KJZZ is a service of Rio Salado College,
and Maricopa Community Colleges

Copyright © 2024 KJZZ/Rio Salado College/MCCCD
Play Live Radio
Next Up:
0:00 0:00
Available On Air Stations

Did You Know: Hayden Road Is Named For Scottsdale Family

Broadway, McDowell, McClintock. These are just a few street and road names that Valley city officials thought were important to honor. Many other roadways have unique backstories.

Hayden Road is not named after Tempe founding member Charles Hayden. It is after the Wilfred Hayden family, which lived at Hayden and McDowell roads, according to JoAnn Handley, an employee of the Scottsdale Historical Museum. She’s also a lifelong Scottsdale resident with family roots going back several generations.

Wilfred Hayden was a farmer. "He had alfalfa and grains and things. And mostly what he did was he sold his to the dairy farmers who had dairy cows,” Handley said.

The Wilferd Hayden farm was among just a few in the area in the late 1890s. The family helped create a working community where everyone pitched in with each other’s farm to pick crops. During the depression, many of the farmers lost their property. The Haydens didn’t and lived in the area until the 1960s. Hayden Road starts near the Loop 101 in north Scottsdale and ends, intentionally, on the south end in Tempe.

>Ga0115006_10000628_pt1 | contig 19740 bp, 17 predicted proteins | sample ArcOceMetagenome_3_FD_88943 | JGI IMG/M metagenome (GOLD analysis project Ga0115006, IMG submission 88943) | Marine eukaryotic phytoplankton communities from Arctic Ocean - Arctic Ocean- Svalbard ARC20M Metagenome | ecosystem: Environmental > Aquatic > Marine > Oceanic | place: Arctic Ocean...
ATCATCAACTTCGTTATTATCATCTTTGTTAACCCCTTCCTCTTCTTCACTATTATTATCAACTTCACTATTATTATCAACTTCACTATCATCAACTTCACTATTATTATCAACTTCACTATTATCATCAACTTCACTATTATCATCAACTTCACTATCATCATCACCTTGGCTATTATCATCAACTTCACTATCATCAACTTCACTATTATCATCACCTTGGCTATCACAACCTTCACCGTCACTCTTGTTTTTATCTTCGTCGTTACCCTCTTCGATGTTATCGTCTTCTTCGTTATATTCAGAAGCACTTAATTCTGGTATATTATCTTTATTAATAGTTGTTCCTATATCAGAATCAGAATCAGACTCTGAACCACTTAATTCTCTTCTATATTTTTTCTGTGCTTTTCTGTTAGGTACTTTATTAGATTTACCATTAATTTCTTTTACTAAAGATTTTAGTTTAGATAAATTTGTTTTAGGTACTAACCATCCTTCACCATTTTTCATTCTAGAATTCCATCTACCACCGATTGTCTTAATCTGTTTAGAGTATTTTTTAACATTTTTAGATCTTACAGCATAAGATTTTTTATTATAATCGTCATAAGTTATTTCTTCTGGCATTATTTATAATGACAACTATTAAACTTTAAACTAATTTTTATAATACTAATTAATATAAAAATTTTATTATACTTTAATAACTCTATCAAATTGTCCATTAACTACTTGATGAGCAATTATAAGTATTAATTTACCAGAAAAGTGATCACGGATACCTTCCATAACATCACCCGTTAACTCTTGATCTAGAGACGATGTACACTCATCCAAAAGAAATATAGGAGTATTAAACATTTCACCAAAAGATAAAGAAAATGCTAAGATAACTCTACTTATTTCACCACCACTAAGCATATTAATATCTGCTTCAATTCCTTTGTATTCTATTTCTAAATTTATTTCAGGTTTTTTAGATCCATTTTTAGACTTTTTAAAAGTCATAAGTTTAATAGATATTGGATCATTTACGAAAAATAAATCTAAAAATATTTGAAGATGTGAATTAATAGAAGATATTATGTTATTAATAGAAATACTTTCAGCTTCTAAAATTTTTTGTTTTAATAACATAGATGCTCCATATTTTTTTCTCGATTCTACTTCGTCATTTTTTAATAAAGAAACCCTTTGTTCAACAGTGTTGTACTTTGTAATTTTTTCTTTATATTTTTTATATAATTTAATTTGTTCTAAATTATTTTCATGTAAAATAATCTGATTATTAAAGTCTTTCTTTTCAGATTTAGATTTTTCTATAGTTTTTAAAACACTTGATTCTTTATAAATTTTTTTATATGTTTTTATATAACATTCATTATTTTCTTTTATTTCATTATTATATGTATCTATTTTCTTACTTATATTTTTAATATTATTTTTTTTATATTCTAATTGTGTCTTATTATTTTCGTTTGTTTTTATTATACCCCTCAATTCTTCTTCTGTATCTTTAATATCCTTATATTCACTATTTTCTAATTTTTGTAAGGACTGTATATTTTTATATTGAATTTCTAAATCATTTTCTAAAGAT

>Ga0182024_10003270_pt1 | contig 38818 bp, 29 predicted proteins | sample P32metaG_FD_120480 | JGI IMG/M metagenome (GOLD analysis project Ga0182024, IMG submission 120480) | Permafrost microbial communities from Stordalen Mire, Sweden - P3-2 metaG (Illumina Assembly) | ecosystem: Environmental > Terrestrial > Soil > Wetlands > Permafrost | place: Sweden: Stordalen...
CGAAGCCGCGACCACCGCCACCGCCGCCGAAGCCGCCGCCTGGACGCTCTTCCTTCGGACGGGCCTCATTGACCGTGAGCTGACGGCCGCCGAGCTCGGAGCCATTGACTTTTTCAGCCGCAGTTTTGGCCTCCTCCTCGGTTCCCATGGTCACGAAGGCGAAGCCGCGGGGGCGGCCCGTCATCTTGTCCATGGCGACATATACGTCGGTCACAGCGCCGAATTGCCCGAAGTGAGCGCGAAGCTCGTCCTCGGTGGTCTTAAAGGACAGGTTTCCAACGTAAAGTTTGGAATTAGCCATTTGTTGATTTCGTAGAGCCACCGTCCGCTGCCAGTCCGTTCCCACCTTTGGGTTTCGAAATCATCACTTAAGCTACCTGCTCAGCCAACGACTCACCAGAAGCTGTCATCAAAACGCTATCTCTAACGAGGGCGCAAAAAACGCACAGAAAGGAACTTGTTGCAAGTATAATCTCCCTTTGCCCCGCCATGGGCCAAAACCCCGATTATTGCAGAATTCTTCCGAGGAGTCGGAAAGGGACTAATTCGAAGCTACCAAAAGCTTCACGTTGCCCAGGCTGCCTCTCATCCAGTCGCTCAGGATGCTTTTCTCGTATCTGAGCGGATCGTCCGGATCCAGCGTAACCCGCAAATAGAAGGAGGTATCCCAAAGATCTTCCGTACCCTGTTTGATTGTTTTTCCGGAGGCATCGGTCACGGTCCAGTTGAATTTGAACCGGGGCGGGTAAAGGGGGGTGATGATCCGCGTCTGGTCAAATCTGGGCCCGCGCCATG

Charles Hayden, the founder of Tempe, does have a street named after him, though its association may be less apparent.

Near McClintock Drive, just south of University Drive, is Don Carlos - the street named after Charles Hayden, Tempe preservationist John Southard said.

Don Carlos is what the Spanish-speaking residents called him, he said. The street is located between University Drive and Apache Boulevard.

“Hayden in 1890 moved from what we know today as Monte’s La Casa Vieja, at the corner of Mill and Rio Salado in the heart of the bustling 1890 Tempe, out to the country what is now University and McClintock,” Southard said.

Like the Scottsdale Hayden farm, the Tempe Hayden Ranch is gone today. Businesses, apartment buildings, stores and restaurants have replaced them. Historians say road names are often created by communities, others were landmarks that were eventually adopted as official street names.

Nadine Arroyo Rodriguez was a reporter at KJZZ from 2008 to 2015.